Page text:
Editor's note: This is one in an occasional series of chats with local seniors about their lives, youthful aspirations, sources of pride and regret, plus a bit of wisdom to share with younger folks.

Following is an interview with Mario Sa'Couto, 71, of Westport. The native of Portugal made his mark working at IBM and Xerox before retiring in 2004. Sa'Couto, immediate past president of the Y's Men, plays tennis three times a week and volunteers at Masonicare hospice, helping families of the dying.

He prides himself on coming from a small country with 10 million people and then making it in America with 300 million people.

Q: How long have you lived in Westport?

A: 35 years, with four out working in Brazil for Xerox.

Q: Are you married?

A: Yes. To Maria Teresa, 49 years.

Q: Children:

A: 3.

Q: Grandchildren?

A: 4.

Q: Are you retired?

A: Yes, since 2004.

Q: What did you do when you worked full-time?

A: I first worked for IBM in Portugal and then for Xerox in America and Brazil.

Q: What did you want to be when you grew up?

A: An economist.

Q: What was a significant memory or defining moment in your youth?

A: I think something that defines my character was a sports guy in high school. Our volleyball team was declared the winner when he reported the ball landed on a line. That made us the loser. The referee who called us the winner was wrong.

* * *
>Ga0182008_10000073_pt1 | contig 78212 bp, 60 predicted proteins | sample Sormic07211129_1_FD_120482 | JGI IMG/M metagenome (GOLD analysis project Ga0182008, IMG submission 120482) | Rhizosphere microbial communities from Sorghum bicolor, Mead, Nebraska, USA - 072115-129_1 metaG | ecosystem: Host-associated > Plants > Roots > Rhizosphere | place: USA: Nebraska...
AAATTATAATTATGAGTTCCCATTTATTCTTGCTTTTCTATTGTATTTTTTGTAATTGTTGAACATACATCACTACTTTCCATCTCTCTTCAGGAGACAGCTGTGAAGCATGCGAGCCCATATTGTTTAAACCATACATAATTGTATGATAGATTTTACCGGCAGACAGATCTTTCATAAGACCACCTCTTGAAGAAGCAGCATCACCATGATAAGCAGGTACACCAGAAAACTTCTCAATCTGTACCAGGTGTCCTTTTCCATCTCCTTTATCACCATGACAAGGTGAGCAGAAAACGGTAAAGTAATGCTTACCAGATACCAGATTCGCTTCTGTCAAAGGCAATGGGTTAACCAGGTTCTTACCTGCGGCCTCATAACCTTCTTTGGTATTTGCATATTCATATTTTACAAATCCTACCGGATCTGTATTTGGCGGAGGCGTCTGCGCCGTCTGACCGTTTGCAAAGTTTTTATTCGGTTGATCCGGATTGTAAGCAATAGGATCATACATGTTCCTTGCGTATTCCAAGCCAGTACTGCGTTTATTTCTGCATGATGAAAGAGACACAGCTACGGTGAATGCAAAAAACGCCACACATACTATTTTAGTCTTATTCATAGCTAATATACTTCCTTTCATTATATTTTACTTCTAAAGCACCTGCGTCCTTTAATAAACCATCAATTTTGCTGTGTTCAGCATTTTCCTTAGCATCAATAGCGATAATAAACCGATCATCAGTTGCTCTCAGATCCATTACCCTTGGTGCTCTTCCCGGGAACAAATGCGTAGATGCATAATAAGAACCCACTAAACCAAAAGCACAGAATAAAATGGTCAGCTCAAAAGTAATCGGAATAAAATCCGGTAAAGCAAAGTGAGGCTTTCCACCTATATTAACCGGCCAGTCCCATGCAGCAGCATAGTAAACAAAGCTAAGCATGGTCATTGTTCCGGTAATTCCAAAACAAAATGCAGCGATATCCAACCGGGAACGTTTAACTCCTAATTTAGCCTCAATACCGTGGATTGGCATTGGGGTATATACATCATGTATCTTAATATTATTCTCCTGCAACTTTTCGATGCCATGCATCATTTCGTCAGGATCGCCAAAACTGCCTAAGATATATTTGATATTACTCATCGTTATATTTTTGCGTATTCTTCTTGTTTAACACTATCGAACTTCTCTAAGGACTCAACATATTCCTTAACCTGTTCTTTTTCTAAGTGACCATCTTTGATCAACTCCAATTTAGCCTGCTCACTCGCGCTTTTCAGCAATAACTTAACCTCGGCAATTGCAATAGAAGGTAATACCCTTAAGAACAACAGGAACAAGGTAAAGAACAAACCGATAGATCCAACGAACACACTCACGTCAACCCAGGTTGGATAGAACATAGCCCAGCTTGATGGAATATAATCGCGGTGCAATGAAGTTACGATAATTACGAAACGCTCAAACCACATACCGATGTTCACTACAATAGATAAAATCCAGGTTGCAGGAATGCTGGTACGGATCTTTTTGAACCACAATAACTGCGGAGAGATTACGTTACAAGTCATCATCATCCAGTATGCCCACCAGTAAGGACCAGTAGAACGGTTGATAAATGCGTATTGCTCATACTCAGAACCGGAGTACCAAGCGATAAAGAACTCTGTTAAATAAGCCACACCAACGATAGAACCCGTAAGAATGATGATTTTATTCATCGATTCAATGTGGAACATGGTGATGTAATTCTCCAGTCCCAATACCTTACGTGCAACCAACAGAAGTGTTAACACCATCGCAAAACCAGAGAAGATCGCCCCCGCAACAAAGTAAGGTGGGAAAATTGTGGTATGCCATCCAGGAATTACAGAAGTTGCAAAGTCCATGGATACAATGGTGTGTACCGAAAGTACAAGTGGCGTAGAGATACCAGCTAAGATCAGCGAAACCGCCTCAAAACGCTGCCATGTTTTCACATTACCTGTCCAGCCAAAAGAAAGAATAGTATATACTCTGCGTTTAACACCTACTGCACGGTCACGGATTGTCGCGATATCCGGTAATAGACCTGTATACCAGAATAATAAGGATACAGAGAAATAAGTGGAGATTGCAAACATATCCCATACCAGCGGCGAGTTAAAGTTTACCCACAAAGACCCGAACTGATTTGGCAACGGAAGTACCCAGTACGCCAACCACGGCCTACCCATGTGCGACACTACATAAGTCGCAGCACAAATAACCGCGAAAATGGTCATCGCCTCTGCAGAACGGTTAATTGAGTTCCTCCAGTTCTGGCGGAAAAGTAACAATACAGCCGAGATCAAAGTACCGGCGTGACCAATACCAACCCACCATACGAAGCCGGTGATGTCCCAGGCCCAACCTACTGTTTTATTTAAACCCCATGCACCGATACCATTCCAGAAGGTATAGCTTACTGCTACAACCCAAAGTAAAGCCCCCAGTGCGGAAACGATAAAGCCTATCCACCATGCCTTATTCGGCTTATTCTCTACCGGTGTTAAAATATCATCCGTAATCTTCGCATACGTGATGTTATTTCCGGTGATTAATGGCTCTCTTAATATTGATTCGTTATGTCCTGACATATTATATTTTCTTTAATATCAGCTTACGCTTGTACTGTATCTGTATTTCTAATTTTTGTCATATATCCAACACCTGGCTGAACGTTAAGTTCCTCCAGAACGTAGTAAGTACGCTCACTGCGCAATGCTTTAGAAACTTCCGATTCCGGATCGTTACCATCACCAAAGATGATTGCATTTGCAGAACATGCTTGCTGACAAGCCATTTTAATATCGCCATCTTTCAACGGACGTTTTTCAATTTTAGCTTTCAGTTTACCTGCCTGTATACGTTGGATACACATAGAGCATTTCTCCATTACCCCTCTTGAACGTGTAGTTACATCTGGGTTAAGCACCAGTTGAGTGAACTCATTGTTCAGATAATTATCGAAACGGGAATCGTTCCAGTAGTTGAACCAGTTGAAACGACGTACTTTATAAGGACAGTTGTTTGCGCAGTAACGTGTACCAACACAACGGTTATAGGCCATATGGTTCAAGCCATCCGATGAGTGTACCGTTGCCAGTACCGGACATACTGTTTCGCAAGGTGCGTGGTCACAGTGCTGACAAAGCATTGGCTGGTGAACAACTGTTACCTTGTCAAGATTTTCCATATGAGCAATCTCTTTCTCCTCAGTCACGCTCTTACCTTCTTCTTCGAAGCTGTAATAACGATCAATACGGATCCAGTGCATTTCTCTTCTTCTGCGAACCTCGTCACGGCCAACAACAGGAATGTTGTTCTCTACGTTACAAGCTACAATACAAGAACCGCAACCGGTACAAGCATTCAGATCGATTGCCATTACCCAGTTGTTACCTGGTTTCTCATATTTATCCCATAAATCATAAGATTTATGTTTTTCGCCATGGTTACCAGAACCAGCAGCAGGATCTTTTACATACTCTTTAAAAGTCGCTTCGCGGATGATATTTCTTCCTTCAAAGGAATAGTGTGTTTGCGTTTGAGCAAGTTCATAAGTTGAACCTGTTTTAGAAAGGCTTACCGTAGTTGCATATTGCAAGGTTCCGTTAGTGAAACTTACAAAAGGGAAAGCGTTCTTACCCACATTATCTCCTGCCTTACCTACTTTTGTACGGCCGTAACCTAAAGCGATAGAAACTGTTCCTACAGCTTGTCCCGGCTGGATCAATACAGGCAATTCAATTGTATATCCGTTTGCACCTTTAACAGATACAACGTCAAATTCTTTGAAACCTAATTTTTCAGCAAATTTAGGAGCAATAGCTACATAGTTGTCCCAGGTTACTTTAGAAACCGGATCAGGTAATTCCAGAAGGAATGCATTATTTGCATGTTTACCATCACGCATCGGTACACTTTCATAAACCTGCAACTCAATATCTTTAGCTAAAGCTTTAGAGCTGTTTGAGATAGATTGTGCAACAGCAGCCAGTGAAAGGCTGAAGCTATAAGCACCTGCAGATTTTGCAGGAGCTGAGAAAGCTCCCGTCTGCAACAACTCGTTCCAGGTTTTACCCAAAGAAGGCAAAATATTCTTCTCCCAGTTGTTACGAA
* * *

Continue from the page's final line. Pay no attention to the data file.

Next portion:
Q: What are your main hobbies and interests?

A: Reading, listening to music, playing tennis three to five times a week, playing bridge, sailing.

Q: Do you have a favorite work of art?

A: Guernica by Pablo Picasso. It depicts the town of Guernica in Spain.

Q: What music do you listen to and what is your favorite piece?

A: All kinds, but mostly classical and opera.

Q: Do you have a favorite movie?

A: "The Godfather."

Q: Do you have a favorite actor or actress?

A: Jack Nicholson.

Q: What TV show do you watch regularly?

A: The news and soccer.

Q: Who do you think was the best President of the United States and why?

A: President Ronald Reagan. He restored pride and confidence in ourselves and our leadership in the world.

Q: If you could tell the President of the United States one thing, what would it be?

A: Look and do what is best for the nation, long and short-term, and don't be partisan.

Q: What is your greatest guilty pleasure?

A: Eating too much.

Q: What is your biggest pet peeve?

A: People who lie and people who brag about themselves.

Q: Do you have any regrets in life?

A: Not reallly. We all make mistakes and, I think, learn from them.

Q: What achievements of yours are you most proud of?

A: Coming from a country of 10 million and making it in America, a nation with 300 million.

Q: What, if anything, are you terribly concerned about?

A: Natural disasters, terrorism, our country's direction. We are wobbling.

Q: Best piece of advice for the younger generation?

A: Dream, be true to yourself and your principles, work hard.

Q: What brings you your greatest joy?

A: Family together at Thanksgiving and Christmas.

Q: What are you looking forward to?

A: A few more years and peace in the world, inside family and inside myself.

Q: If you had a magic wand, what would you wish for?

A: I'd wish we could turn around the world crises and, as a nation, get closer to what America used to be. It used to be a great economy, a lot of freedom and making the nation focus less on self-interest.